19
May
2016

A heavy price to pay for Labor’s gas protectionism

by Tony Wood


Published by Australian Financial Review, Thursday 19 May

The spectre of old-fashioned protectionism hovered in the air yesterday after Shadow Treasurer Chris Bowen announced that a Labor Government would introduce a national interest test for new or significantly expanded natural gas export facilities.

The Shadow Treasurer is right to be worried about the dynamics of the Australian domestic gas market. The expansion of LNG exports from Queensland has opened the east coast market to international prices, which is pushing up the prices paid by households and businesses that use gas.

These consumers have vented their unhappiness by calling for government intervention – to serve the national interest. Yet while rising gas prices will hurt some manufacturing sectors such as food processing, packaging and fertilisers, the emergence on the east coast of a national export gas industry will give a great boost to economic growth.

Proposed interventions such as imposing a national interest test, reserving gas for domestic use or subsidising domestic gas users will almost certainly add more costs than benefits, and fail to create more supply.

Mr Bowen’s proposed approach has clear problems. First, it is likely to be hard to define the national interest in terms of clear criteria against which a natural gas export opportunity can be assessed. Value judgments will be necessary in making trade-offs between exports and domestic consumption, with major opportunities for rent-seeking and red tape.

Second, the Queensland LNG facilities when first proposed would likely have passed a national interest test. Higher gas prices will affect different industries in different ways. For the gas industry itself, the increase in prices will generate an increase in their production.

The construction sector will also get a big boost from building the LNG plants. For manufacturing, high gas prices will increase their costs, leading to a fall in their output. Economic analysis undertaken by Deloitte Access Economics in 2014 showed that by 2021, gas price increases would reduce manufacturing’s contribution to yearly GDP by $3.2 billion.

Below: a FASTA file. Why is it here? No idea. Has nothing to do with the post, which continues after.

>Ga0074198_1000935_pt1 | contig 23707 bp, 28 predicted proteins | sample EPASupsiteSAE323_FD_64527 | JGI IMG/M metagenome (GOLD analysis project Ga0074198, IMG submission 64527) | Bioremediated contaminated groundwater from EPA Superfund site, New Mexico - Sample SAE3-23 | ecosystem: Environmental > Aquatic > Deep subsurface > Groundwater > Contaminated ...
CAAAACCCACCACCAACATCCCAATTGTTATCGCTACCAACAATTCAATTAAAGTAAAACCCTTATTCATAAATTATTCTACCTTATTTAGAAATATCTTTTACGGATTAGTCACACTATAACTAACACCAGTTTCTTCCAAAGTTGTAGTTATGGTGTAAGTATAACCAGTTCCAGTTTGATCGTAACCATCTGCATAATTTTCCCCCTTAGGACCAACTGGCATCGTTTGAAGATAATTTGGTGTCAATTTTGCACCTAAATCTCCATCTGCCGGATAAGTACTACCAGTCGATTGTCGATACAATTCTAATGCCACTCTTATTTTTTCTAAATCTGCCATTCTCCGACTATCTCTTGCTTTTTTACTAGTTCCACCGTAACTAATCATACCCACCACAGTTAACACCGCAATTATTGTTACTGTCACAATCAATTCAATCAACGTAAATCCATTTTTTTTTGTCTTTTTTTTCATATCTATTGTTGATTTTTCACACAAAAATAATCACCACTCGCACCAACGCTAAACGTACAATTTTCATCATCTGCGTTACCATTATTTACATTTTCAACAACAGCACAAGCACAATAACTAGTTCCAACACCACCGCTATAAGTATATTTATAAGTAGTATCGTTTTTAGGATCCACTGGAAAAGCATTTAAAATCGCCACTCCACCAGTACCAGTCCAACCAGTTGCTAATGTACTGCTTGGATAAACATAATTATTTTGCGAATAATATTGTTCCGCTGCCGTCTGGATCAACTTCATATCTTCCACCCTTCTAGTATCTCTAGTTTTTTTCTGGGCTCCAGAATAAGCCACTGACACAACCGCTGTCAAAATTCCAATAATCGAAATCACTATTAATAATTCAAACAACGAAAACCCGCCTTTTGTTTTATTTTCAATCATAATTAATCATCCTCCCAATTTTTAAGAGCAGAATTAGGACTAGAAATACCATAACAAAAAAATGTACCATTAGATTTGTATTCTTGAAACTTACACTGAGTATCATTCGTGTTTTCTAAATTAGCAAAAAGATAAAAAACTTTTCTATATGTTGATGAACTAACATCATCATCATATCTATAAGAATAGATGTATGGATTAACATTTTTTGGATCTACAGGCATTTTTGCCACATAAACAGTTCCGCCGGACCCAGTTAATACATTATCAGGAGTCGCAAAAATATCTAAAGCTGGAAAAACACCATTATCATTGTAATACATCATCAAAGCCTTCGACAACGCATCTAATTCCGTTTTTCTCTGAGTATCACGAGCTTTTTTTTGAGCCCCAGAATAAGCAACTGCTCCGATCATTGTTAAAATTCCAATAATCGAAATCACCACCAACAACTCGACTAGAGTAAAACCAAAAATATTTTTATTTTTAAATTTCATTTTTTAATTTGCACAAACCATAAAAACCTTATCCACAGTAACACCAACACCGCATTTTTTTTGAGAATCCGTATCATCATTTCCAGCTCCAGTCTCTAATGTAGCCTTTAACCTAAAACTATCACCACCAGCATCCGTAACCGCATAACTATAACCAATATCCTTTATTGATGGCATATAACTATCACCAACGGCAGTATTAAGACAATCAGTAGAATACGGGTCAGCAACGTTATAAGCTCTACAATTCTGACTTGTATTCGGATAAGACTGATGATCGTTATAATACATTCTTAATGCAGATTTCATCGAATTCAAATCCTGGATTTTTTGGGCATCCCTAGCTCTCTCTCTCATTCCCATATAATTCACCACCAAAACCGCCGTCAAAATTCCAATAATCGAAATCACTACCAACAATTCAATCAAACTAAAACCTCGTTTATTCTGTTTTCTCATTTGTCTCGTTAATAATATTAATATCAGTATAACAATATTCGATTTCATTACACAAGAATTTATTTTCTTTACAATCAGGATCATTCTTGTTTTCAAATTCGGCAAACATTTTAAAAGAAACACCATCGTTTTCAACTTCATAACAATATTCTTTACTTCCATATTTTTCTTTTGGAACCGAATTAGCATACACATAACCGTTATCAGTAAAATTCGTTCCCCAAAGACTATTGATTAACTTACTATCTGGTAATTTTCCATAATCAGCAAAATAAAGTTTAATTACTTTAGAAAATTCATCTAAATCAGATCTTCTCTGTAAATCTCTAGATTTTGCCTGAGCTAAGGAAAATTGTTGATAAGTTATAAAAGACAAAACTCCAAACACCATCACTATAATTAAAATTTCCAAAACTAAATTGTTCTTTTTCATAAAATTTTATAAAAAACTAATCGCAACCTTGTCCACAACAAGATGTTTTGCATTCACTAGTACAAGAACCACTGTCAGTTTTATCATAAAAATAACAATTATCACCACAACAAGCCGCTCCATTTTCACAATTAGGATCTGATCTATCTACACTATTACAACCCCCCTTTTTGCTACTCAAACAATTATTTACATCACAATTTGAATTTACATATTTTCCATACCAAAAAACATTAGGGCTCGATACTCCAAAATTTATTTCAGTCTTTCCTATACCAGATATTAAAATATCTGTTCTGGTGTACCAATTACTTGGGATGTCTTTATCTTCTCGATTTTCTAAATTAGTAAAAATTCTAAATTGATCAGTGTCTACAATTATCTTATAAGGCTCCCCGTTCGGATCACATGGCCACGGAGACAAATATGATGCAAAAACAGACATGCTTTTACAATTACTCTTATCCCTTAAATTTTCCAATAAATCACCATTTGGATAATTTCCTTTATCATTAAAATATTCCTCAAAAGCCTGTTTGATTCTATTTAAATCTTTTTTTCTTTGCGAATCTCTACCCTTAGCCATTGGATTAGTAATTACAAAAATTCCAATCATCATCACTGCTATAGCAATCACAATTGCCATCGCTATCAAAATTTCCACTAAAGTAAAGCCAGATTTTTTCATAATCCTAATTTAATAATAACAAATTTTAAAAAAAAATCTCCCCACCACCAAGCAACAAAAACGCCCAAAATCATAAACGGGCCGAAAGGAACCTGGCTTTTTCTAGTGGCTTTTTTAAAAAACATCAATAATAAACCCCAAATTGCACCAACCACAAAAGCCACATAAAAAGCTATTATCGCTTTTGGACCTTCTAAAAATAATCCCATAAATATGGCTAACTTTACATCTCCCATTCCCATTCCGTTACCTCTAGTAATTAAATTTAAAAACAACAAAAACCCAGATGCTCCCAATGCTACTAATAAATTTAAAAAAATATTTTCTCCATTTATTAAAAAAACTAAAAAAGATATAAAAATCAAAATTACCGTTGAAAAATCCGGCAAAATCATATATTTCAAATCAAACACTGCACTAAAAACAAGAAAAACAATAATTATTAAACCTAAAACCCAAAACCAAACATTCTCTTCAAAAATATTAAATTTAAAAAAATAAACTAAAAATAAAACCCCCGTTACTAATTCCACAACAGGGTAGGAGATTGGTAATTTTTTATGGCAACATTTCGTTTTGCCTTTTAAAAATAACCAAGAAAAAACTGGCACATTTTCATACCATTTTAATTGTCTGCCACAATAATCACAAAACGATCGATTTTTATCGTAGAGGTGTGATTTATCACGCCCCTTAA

Yet the same report showed that the contribution to the Australian economy from the gas sector would rise by more than $18.5 billion in 2021. In total, the Deloitte report found that in 2021, Australian GDP would be $15.5 billion higher as a result of gas exports and higher prices.

POSITIVE NET IMPACT

While there would be decline in production from some industries, the net impact to Australia will be positive. Labor’s proposal to counter the perceived detrimental effects of gas prices by reserving some gas for domestic use is a clear form of protection. It would effectively tax gas producers in order to subsidise domestic gas users.

The result would be to effectively increase the costs of producing gas for export and thus reduce the development of Australian gas exports and the incentive to develop further gas supplies.

It would shift the economic benefit of the gas resources from producers to particular industry consumers. Redistribution “would be achieved at a net cost to the Australian community,” according to the Bureau of Resources and Energy Economics.

It’s true that Western Australia has a reservation policy with bipartisan support. Yet the state government’s own economic regulation authority concluded that “domestic gas reservation policy is not required; indeed, the policy is likely to inhibit development of the Western Australian gas market in the long term”.

The Australian Competition and Consumer Commission’s report on Australia’s east coast gas market, published in April, decisively rejected reservation policies. The report allowed that “in the short term, such policies may reduce prices for domestic users as additional gas is forced onto the domestic market above efficient market demand”.

Yet it concluded: “Over time, reservation policies would reduce the likelihood of new sources of gas being developed, to the detriment of the level and diversity of supply for domestic gas users”. As Resources Minister Josh Frydenberg has noted, the Labor Party has previously taken a bipartisan approach in rejecting domestic gas reservation policies.

Government should not sit on its hands. Actions to create a more transparent gas market free up trading in pipeline capacity and elimination of joint marketing by producers would help. The Labor Party is right to recognise community concerns about fracking as a way of developing unconventional gas. But if they want to avoid fracking by diverting other domestically-sourced gas, they should say so.

A more constructive approach would be to address the current muddle across jurisdictions and create a nationally consistent and clear regime for coal seam gas development. Finally, a review of the current resource tax regime might go a long way to ensure that all Australians share in the value of our gas revolution.